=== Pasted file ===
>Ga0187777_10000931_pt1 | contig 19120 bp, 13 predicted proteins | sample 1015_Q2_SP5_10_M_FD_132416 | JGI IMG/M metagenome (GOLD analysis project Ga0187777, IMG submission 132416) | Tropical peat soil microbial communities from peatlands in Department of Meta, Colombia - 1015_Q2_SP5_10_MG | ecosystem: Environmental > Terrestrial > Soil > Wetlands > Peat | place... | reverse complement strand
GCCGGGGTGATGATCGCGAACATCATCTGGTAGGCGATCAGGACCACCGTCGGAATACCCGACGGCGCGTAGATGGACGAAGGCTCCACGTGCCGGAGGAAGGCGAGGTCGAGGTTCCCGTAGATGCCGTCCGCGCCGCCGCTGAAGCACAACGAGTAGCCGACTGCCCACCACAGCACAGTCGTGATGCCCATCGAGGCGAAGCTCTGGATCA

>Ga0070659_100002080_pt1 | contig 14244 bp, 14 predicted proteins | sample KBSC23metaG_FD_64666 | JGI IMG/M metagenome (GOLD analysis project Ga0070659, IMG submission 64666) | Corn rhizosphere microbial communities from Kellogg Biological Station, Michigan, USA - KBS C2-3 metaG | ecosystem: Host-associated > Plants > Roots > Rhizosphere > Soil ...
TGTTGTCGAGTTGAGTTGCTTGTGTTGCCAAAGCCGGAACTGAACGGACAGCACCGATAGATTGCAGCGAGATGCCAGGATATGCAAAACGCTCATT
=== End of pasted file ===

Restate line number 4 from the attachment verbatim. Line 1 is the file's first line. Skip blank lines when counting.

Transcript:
TGTTGTCGAGTTGAGTTGCTTGTGTTGCCAAAGCCGGAACTGAACGGACAGCACCGATAGATTGCAGCGAGATGCCAGGATATGCAAAACGCTCATT